Dahl’s Basement Tapes
Radio legend Steve Dahl started charging for his podcast last month. He was dumped from “free” radio in December of 2008, when CBS Radio bought out his WJMK-FM (105.9) contract (and continued to pay him). Two years ago, Dahl launched his podcast, joining a growing number of local media figures who have tried to reinvent themselves in today’s topsy-turvy media world: paying for equipment; a staff of seven; and a $7,500 per month fee to CBS to allow him to do the podcast.
Dahl has total control over every aspect of the show, since there are no suits or advertisers to alienate. He does it from the basement of his home – so there’s no commute (although some of Dahl’s most inspired bits happened when he called in late to his old show with Garry Meier). One of the drawbacks of the format is that there’s no room for live listener input.
Now, subscribers pay $9.99 per month (or $99.95 per year) to keep the podcasts a-coming (more info at www.dahl.com).
I asked Dahl a few questions about the pay-Dahlcast in an e-mail interview.
IE: So, how do you feel a week after launching the pay podcast? Is it different from before?
Steve Dahl: I feel good. We have been signing up a lot of subscribers (many for a year) and they all say the shows are the best ever.
IE: Was this your plan all along (to offer the podcast for free, and then charge for it)?
SD: No, that idea evolved as I began to understand that it was the only viable way to monetize it.
IE: What makes you think this model will work, when it is failing for journalism (i.e. trying to charge for something that is free), and Sirius XM Internet offers 120 channels for just $12.95 per month?
SD: It’s the only place to hear me!
IE: Will the show have paid staff? If so, whom?
SD: Yes, the same staff that I have had for the past two years (Mary Sandberg, Pete Zimmerman, Jim Ruffato, Stephanie Fallara, and Brendan Greeley).
IE: Why is a radio legend of your stature doing a podcast?
SD: Because a legend can do whatever he wants.
IE: For that matter, why do you think that radio legends like you, Johnny B, and Mancow are all off the air in Chicago?
SD: You would have to ask them, but I suspect it’s because radio is losing its focus and shifting away form the one-on-one connection that made it such a great medium.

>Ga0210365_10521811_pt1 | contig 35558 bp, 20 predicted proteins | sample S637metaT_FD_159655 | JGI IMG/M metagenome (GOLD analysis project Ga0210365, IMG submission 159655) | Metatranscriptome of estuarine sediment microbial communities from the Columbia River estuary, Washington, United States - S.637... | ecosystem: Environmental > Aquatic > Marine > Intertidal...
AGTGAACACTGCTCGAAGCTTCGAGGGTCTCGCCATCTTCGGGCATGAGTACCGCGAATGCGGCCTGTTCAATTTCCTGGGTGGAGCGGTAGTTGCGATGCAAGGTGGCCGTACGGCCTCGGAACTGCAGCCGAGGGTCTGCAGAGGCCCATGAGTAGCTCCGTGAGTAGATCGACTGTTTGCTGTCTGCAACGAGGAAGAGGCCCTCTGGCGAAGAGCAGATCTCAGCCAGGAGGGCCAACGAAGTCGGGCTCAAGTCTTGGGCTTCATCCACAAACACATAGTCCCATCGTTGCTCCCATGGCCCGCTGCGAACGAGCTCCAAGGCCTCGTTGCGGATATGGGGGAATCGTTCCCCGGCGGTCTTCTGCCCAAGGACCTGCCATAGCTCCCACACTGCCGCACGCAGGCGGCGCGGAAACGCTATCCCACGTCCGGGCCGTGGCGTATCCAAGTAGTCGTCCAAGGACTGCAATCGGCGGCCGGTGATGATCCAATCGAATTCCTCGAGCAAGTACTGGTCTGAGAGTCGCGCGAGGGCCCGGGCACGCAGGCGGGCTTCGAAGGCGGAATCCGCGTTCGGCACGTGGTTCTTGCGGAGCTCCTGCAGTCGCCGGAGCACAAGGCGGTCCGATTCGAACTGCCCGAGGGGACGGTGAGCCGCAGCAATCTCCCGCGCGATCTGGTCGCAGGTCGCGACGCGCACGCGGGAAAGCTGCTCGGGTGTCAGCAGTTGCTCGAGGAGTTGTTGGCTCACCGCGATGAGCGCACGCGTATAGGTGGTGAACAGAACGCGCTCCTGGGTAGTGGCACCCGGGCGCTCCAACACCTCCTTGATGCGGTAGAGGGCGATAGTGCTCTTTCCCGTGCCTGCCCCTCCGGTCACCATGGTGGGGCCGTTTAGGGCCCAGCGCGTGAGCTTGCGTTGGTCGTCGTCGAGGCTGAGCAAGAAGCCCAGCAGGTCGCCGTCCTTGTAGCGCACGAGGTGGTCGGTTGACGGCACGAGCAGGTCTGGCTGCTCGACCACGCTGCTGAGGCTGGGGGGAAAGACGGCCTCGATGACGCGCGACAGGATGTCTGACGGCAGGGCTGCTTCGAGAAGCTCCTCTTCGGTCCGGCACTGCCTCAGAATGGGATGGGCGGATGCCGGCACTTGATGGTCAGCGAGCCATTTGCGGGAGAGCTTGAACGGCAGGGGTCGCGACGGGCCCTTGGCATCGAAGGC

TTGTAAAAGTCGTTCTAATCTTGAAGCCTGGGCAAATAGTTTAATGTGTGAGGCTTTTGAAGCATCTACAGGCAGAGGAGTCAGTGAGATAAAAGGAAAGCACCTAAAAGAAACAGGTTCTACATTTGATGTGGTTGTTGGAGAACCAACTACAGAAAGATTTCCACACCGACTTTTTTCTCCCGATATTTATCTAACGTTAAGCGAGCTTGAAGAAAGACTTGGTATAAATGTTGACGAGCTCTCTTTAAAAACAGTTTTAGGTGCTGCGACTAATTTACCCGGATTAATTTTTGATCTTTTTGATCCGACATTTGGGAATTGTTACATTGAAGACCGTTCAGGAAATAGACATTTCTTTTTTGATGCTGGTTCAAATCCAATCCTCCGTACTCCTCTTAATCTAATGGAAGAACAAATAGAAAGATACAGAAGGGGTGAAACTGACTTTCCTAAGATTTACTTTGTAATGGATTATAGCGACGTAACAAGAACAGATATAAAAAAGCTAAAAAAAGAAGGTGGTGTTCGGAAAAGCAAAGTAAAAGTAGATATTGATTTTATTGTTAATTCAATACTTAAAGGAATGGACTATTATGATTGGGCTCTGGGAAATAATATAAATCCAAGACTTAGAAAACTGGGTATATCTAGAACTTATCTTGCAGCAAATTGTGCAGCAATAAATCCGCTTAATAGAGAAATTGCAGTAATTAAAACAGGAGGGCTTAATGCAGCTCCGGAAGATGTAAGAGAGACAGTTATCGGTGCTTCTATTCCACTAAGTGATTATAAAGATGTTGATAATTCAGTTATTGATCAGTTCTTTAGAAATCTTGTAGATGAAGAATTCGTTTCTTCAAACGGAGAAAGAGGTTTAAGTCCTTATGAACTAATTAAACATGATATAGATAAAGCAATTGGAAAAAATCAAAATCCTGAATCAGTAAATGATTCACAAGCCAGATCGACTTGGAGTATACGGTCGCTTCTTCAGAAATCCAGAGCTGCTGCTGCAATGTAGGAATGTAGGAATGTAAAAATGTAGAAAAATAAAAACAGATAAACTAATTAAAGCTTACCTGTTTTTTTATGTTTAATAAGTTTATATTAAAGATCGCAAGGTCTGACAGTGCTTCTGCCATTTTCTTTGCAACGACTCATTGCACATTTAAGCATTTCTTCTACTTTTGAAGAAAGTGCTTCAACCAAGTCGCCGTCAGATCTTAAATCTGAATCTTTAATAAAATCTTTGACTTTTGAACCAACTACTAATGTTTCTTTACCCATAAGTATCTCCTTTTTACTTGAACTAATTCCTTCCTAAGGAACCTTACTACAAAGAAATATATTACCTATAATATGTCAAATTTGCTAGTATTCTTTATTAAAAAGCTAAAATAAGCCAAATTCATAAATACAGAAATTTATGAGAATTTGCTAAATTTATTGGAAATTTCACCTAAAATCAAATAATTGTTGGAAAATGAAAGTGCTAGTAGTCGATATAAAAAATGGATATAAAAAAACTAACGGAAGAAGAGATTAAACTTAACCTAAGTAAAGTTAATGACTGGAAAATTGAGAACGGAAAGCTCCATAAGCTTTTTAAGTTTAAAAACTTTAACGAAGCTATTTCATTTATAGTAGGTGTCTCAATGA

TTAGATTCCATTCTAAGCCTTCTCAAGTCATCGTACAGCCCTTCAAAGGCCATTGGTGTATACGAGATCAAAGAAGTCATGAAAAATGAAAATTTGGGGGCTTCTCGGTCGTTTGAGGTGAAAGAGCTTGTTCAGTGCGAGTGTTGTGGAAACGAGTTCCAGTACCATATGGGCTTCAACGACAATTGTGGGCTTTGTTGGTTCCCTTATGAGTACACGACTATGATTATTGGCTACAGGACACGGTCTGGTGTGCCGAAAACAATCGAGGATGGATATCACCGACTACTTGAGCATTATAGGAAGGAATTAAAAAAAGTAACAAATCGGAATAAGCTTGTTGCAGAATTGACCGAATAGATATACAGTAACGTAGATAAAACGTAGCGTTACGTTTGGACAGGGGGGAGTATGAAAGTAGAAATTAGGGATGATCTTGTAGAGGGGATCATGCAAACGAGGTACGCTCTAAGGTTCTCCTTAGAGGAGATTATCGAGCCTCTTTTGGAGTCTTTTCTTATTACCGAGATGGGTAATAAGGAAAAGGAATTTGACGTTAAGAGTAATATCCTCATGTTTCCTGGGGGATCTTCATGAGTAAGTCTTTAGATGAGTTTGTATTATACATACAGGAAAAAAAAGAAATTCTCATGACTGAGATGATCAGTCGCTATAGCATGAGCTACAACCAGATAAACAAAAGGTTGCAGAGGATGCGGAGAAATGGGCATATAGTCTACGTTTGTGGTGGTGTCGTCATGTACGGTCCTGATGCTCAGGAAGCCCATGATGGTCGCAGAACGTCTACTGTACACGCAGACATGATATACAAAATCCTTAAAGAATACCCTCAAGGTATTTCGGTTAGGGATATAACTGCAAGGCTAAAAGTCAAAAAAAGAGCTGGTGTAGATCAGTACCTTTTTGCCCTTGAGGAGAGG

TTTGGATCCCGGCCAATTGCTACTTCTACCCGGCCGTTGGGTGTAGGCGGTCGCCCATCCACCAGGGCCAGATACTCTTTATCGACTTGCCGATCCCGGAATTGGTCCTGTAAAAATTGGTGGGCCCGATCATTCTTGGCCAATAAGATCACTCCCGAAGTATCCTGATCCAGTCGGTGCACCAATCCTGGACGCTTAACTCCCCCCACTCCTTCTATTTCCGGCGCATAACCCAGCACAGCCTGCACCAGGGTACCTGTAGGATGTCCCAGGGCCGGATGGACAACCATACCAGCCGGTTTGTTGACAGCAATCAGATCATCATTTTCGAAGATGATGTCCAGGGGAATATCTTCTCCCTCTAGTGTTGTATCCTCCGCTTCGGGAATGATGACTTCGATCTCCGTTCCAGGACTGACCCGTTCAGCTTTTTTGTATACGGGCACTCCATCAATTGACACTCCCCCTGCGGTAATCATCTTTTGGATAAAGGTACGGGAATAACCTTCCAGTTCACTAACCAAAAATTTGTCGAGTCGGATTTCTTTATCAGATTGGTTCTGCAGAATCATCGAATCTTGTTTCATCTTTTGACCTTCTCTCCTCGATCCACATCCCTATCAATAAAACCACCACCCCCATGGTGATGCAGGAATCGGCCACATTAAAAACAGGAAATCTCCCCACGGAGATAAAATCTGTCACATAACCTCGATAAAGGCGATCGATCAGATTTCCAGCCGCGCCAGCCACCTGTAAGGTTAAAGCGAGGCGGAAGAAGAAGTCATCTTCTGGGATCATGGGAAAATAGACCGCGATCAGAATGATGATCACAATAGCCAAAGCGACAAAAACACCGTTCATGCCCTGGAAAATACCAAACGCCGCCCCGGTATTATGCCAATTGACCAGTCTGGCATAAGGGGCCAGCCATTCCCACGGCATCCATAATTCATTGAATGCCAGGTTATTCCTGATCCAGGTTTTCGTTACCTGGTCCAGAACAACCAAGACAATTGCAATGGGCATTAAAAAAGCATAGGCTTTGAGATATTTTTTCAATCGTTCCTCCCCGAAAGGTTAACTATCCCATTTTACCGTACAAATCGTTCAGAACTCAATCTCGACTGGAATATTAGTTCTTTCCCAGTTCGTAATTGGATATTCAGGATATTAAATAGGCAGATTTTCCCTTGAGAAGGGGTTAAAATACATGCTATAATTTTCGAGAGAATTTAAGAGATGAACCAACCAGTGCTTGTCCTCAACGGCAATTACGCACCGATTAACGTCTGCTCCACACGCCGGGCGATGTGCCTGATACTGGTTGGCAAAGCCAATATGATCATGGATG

IE: Do you think a young Steve Dahl could come up in today’s corporate radio environment?
SD: Definitely not. There is no place to experiment, fail, and therefore improve.
IE: If Merlin Media, Tribune Co., or a similar entity offered you a lucrative prime time slot with Garry Meier, would you do it?
SD: I wouldn’t rule it out, but no one has asked, and I’m very committed to making the podcast work, since I really think it’s the future of what used to be called personality radio.
IE: Please add anything else you feel is relevant.
SD: I haven’t felt this good about something since I started talking instead of playing album cuts on FM radio back in the ’70s (while program directors told me to shut up)!
A NOT-SO-BRIEF-HISTORY OF Q101: In August, WKQX-FM (101.1) flipped to a news format, and Q101 joined the ranks of Chicago’s late, great rock stations: WMET, The Zone, The Blaze, and WCKG. But Chicago has always had alternatives to Q101 (anyone remember when WXRT and Q101 used to duke it out?) down on the nonprofit, lefthand side of the dial.
On Q101’s last day as a rock station, former DJ James VanOsdol exceeded his Kickstarter target for his upcoming book, Smells Like Rock Radio: An Oral History Of Chicago’s Q101 (1992-2011).
“I think that once the Q101’s demise became reality, there were a lot of people who wanted to ensure that the project happened, and become part of the it in the process,” says VanOsdol. “I’m grateful for the overfunding – it means I’ll have better resources and help with the book.”
VanOsdol spent years at the station, but left his on-air job earlier this year. “I was working part-time, doing weekend shifts,” he explains. “That found me working seven days a week for quite some time. I needed to catch my breath and get my weekends back.”
Now that the book is funded, “I’m proceeding slowly and methodically,” he says. “My plan is to talk to every air personality, Program Director, General Manager, and relevant support staffer from the station’s history. So far, I’ve completed 20 half-hour interviews, with an estimated 75 more to follow.”
So far, no one has declined his interview requests. He says the trickiest part is coordinating interviews around his work and home schedules.
He says the book will take “however long it takes. I’m trying not to put a date on it, simply because I want to do this right.
“If I had to guess, I’d say late ’12/early ’13.”
As for his music taste these days, “I listen to a pretty exhaustive amount of artists and styles,” he admits. “I’m perfectly happy listening to indie, metal, classic rock, and blues. It’s not unusual to hear The Jesus Lizard or Rush blaring from my car.”
More at blog.jamesvanosdol.com.
Not long after the music stopped on Q101, local radio stalwarts Matt Dubiel and Mike Noonan purchased the Q101 brand (the pair was also behind the short-lived “Save The Loop” movement and head up the Broadcast Barter Radio Network; DuBiel was program-operations director and air talent at WERV-FM Aurora and PD at 9 FM; Noonan is a former WLUP jock and former assistant production director at US-99). The duo kicked off the new “goes where the fans go” venture last month with a party at the Cubby Bear, featuring Redlight King. Look for the alternative rocker to be resuscitated via mobile apps, social media, concerts, and its online home – Q101.com.
— Cara Jepsen
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